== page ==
State waives the restriction and sends a report to the
Congress justifying the waiver. This restriction is included
in next years, Appropriations Acts.

-- This year the USG required a waiver for (country) in order
to continue providing U.S. assistance.

-- The State Department could not unequivocally state that
your government met the budget transparency standard required
by the FY 2009 Appropriations Act, yet we determined that it
was important to the national interest of the United States
to continue providing assistance.


STATE 00098111 002 OF 002

SUBJECT: DEMARCHE: ENCOURAGING CENTRAL GOVERNMENT BUDGET
TRANSPARENCY - CONTINU
-- Future waivers will not be automatic. When determining
country eligibility for future waivers, we will look
specifically at improvements made by (country) to improve
budget transparency.

-- We encourage you to improve budget transparency by making
a national budget publicly available that reflects income and
expenditures in a manner that is accurate and credible.

-- If appropriate: Increasing budget transparency can be as
simple and low-cost as posting local budgets in
publicly-accessible places, like schools and government
offices. It can also include creating/expanding budget
technical assistance programs, which are supported by a
number of U.S. government agencies, other donor countries and
international financial institutions. We are interested in
hearing whether there are ways our assistance could help you
to make your budget more transparent.

6. (SBU) FOR POSTS, REFERENCE ONLY ) NOT TO BE SHARED WITH
HOST GOVERNMENT (paras 6-9): EEB/IFD/OMA, in coordination
with F, L, H, and PM, developed a methodology for reviewing
fiscal transparency to satisfy the requirement in the
legislation. In reviewing whether a country met the
requirements, the Department relied primarily on:

-- Post's response to reftel, which requested an update on
host country fiscal transparency;

-- State's 2008 Report to Congress on Fiscal Transparency and
Accountability in Countries whose Central Governments receive
U.S. Foreign Assistance;

-- International Monetary Fund reports;

-- The NGO Open Budget's 2008 report on budgetary
transparency.

7. (SBU) In recommending whether a country met the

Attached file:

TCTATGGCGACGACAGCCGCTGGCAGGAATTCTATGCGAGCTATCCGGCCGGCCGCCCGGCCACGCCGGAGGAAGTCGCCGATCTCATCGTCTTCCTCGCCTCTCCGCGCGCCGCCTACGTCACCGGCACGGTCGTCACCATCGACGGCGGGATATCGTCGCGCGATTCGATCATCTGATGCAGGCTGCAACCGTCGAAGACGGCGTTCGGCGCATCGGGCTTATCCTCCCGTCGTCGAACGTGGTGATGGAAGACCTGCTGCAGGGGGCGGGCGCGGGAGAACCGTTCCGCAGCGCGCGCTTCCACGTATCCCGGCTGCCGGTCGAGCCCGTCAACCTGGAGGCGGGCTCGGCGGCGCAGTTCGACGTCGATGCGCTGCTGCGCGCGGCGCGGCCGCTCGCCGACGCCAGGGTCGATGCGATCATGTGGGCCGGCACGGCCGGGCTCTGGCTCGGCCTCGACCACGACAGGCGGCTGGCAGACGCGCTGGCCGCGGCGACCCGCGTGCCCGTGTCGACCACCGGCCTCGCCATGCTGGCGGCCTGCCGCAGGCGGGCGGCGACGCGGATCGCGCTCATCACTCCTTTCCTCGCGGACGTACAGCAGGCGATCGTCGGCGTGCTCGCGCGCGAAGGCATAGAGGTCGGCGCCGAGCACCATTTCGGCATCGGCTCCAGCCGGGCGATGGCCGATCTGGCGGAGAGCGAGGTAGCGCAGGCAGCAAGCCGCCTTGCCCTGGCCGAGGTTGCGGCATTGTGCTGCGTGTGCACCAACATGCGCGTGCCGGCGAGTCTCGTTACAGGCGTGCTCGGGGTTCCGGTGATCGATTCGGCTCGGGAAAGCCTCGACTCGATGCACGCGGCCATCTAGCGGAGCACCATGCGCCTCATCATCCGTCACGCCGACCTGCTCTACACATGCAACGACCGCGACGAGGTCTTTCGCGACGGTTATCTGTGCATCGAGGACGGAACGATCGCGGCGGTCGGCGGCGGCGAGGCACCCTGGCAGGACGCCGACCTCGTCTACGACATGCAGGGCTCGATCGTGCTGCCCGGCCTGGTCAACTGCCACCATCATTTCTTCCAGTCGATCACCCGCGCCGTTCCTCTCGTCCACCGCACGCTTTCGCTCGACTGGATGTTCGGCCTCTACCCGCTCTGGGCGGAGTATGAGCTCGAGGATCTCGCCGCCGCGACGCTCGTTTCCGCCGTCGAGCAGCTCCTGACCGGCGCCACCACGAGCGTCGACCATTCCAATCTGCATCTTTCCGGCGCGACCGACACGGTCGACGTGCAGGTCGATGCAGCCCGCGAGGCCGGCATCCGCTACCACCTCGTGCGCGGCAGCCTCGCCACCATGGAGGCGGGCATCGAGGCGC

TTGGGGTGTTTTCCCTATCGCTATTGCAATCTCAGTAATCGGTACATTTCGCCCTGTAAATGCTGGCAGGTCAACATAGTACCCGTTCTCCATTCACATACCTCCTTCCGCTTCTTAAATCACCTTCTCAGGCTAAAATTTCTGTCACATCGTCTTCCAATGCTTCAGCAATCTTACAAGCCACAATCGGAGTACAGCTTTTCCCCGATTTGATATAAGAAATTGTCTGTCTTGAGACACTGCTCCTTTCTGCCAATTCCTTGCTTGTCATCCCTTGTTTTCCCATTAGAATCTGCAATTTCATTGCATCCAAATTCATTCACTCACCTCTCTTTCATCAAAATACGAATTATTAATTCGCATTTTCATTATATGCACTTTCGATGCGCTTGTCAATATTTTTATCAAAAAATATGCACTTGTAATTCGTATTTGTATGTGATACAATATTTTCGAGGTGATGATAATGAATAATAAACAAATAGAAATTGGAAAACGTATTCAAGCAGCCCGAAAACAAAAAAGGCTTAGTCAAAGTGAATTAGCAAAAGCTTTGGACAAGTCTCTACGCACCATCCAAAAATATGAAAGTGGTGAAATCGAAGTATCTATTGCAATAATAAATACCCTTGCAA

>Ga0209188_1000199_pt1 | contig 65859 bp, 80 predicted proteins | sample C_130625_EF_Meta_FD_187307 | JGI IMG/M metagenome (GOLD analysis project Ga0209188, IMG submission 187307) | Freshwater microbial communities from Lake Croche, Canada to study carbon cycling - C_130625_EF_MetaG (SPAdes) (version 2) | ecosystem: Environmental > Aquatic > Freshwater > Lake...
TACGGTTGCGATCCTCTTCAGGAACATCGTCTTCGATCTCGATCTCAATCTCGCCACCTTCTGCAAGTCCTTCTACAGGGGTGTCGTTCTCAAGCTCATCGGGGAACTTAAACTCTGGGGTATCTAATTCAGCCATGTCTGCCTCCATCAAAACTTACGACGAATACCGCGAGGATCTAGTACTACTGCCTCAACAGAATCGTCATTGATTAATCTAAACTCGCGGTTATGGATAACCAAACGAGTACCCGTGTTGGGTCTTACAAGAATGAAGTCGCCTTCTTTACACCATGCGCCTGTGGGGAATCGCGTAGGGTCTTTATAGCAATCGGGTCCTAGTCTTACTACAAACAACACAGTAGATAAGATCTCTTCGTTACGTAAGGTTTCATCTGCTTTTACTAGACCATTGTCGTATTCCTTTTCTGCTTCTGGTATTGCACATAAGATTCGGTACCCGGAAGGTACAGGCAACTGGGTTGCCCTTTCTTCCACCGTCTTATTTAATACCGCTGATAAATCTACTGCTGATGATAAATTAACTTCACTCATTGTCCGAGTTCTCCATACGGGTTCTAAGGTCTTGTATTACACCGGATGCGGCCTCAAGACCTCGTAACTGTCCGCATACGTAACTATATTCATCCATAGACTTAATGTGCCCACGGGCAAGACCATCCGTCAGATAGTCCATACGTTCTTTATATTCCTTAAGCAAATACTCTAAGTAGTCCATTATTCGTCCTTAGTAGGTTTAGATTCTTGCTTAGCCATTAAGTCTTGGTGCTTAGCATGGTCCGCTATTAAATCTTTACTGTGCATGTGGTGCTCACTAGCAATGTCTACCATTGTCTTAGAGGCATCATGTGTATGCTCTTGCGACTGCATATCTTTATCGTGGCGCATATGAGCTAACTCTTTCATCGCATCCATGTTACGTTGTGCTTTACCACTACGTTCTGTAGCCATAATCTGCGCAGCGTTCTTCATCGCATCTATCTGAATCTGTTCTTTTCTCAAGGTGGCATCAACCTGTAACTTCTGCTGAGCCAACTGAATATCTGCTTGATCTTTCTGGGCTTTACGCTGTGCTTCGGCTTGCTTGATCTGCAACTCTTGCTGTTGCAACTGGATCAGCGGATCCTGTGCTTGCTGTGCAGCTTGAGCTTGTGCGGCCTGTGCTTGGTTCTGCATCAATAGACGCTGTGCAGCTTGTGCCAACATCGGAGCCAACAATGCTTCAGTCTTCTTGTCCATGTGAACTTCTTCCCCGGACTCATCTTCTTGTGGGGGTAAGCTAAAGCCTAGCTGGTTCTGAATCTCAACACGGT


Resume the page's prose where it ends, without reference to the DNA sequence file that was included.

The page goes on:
requirement set out in Section 7088(c)(1), the Department:

-- Took into account whether a country makes publicly
available a budget that includes income and expenditures.
"Publicly available" can be broadly interpreted to mean that
the information is available on-line, on request from the
government, for purchase at a government printing office,
etc.;

-- Evaluated the completeness and credibility of that
publicly available information with regard to central
government revenues or expenditures;

-- Did not consider the omission of military or intelligence
spending from the budget, as many countries do not disclose
this for national security reasons;

-- Did not review budget transparency below the central
government level.

8. (SBU) Typically, countries were deemed to require a
waiver if:

-- The budget was not publicly available;

-- There was substantial doubt about the credibility of the
budget;

-- And/or there was a significant level of extra-budgetary or
non-disclosed revenue or expenditure, rendering the budget
non-transparent.

9. (SBU) Where there were serious concerns about the issues
noted in para 8, EEB/IFD/OMA noted them to the relevant
regional bureau. The regional bureau then made a
determination whether to pursue a waiver so that assistance
to the country in question could continue.

10. (SBU) Posts are requested to deliver demarche responses
by October 20 in cable slugged for EEB/IFD/OMA Briana
Saunders, and by e-mail to SaundersB@state.gov.
CLINTON